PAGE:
September 8, 2015
BLUE PLANET AQUARIUM TO TRIAL WORLD’S
FIRST AUTOMATED FISH HEALTH MONITOR
Blue Planet Aquarium, Cheshire Oaks will showcase a novel automated fish health monitor for the first time on Saturday, September 12th.
The monitor is the culmination of three years work in the laboratory of Dr Lynne Sneddon at the University of Liverpool.
A world leader in fish health and welfare, Dr Sneddon’s research aims to improve the way fish are looked after and cared for in captivity.
The Fish Health Monitor is a breakthrough in the field of fish health assessment and will alert the carer when fish are exhibiting signs of stress or ill health.
Initially the monitor is intended for use in laboratories; however Dr Sneddon also believes it has a role to play in other environments, including public aquaria.
“This development of non-invasive behavioural and physiological measurements will allow researchers and animal carers to accurately diagnose whether the fish is in ill health or stress and to intervene accordingly – it represents a major leap forward in fish welfare,” she said.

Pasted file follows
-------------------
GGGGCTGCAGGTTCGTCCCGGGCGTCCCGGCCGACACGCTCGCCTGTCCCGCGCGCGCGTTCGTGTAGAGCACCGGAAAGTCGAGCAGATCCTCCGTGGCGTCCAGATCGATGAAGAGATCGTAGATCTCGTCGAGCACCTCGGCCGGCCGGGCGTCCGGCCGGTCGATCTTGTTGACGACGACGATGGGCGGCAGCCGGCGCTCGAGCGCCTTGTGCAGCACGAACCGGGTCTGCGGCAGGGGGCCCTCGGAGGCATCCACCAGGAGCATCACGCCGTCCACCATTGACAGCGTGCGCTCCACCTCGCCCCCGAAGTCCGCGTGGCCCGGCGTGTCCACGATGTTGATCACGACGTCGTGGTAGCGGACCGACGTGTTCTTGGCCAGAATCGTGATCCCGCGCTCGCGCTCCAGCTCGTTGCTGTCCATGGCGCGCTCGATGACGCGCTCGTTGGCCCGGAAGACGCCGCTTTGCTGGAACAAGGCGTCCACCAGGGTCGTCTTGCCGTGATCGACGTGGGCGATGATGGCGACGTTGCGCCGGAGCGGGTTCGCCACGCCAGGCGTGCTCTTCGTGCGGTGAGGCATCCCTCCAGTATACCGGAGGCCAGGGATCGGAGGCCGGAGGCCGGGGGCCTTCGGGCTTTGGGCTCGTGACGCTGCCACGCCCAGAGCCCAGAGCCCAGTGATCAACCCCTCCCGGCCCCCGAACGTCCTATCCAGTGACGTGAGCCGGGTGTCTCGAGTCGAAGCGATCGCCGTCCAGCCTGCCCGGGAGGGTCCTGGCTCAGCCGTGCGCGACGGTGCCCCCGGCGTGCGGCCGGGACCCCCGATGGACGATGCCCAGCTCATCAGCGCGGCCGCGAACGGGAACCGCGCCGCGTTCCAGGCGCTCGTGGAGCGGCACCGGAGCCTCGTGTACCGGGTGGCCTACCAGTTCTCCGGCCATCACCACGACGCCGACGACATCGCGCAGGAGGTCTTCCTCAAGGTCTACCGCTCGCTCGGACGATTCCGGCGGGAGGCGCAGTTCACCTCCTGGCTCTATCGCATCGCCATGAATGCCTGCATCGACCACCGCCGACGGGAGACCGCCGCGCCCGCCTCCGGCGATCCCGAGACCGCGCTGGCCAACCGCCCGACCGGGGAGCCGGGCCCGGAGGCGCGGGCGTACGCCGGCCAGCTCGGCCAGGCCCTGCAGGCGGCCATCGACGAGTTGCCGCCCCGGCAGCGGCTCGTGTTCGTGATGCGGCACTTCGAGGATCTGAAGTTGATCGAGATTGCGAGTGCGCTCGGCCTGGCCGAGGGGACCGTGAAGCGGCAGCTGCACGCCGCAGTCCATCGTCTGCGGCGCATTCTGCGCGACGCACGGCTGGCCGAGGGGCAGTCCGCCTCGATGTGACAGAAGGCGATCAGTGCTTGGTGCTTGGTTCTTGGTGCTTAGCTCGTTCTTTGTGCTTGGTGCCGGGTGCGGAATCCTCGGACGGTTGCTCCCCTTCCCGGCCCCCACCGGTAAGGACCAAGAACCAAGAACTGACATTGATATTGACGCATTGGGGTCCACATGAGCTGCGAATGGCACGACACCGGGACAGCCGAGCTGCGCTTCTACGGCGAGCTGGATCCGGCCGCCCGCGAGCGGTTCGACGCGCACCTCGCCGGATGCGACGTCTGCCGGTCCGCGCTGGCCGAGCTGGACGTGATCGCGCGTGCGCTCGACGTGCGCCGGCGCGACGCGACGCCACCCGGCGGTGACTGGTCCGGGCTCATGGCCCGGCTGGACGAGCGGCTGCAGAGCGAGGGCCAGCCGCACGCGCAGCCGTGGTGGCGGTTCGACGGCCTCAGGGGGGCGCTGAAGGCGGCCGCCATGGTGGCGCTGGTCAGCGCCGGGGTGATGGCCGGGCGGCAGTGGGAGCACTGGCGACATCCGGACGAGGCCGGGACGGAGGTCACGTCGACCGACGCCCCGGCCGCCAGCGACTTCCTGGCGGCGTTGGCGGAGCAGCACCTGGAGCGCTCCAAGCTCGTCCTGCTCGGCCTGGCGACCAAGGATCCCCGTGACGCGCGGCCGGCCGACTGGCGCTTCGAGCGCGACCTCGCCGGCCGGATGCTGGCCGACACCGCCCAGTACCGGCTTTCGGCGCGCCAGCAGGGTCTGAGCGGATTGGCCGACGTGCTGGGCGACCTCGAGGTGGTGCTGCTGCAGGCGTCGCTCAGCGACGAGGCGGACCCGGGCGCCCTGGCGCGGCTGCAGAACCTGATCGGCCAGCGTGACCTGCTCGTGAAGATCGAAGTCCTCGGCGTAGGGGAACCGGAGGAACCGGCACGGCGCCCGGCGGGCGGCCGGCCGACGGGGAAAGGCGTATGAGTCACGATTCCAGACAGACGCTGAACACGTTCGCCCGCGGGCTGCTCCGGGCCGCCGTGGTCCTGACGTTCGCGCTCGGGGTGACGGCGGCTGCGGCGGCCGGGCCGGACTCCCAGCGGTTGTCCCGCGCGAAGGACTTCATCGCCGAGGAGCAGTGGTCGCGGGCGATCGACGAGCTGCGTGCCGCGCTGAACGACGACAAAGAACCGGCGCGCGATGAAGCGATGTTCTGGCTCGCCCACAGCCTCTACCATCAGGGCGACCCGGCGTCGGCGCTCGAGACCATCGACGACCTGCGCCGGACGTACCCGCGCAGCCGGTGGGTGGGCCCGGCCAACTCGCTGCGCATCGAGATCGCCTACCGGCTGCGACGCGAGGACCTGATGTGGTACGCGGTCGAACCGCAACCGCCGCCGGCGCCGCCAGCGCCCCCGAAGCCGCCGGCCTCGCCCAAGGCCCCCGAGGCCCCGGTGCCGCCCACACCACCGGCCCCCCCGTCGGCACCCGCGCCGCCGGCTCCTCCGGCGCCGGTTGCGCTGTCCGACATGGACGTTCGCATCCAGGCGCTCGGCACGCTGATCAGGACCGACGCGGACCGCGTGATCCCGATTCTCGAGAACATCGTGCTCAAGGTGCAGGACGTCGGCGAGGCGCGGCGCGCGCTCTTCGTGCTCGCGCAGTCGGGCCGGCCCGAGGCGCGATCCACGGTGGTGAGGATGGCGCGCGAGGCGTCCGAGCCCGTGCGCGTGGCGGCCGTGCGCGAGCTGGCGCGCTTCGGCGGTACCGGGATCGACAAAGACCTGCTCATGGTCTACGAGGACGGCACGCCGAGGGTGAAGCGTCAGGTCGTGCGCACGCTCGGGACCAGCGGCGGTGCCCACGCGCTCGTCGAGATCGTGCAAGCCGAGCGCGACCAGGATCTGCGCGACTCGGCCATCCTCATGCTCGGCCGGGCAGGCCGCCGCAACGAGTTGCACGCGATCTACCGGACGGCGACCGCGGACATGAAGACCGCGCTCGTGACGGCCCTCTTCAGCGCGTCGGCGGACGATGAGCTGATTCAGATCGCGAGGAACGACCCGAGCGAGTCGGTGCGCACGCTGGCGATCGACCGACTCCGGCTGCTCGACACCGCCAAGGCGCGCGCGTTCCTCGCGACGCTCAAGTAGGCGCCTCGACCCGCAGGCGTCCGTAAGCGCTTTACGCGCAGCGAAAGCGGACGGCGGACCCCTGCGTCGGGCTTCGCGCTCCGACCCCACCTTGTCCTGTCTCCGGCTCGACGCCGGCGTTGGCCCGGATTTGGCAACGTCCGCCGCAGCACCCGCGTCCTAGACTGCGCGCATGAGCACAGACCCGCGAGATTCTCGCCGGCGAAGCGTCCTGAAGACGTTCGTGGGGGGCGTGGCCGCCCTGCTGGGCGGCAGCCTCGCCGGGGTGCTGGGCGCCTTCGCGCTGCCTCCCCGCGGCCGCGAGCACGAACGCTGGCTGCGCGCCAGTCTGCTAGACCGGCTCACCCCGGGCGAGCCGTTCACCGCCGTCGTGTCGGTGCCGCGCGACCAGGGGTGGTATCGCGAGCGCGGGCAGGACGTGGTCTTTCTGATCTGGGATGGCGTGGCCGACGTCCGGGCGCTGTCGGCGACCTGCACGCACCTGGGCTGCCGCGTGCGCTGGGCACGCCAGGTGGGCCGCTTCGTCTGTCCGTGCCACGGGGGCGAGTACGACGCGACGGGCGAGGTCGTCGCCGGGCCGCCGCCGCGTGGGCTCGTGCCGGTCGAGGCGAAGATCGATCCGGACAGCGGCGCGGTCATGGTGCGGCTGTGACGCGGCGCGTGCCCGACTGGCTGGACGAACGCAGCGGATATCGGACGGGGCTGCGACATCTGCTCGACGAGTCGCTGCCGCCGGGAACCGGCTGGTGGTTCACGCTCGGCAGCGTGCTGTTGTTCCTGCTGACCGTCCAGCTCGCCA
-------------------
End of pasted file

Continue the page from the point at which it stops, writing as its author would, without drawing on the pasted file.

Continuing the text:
Blue Planet Aquarium curator David Wolfenden, who invited Dr Sneddon to trial the monitor at the aquarium, believes it could become an essential aid for aquarists.
“Blue Planet Aquarium houses some 4,000 fish species and we are always looking at ways to employ the latest state of the art techniques in animal health,” he said.
“The Fish Health Monitor uses two cameras, linked to a computer, to track the movements of fish in aquariums in three dimensions. Movement for healthy fish are programmed into the system, and if a fish shows deviations from these parameters the computer detects this and give a health ‘score’.
“The monitor can then alert aquarists there may be an issue, and ensure action is taken promptly. This has the potential to revolutionise the care of aquatic life in captive environments worldwide and it will be fascinating to the see the results of this first trial in a public aquarium,” he added.
Dr Lynne Sneddon, Director of Bioveterinary Science, University of Liverpool, proved fish perceive pain in 2002 and has published more than 30 articles on this subject.
As part of the event Dr Sneddon will present the fish health monitor to visitors who will also have the opportunity to talk to scientists, Drs Jon Buckley and Anthony Deakin, from the Sneddon laboratory who are conducting this important work.
The research was funded by the National Centre for the 3Rs (NC3Rs).
Issued by Blue Planet Aquarium. For more information and to arrange interviews, filming and picture opportunities please contact Phil Jones or David Wolfenden on 0151 357 8806 or email [email protected]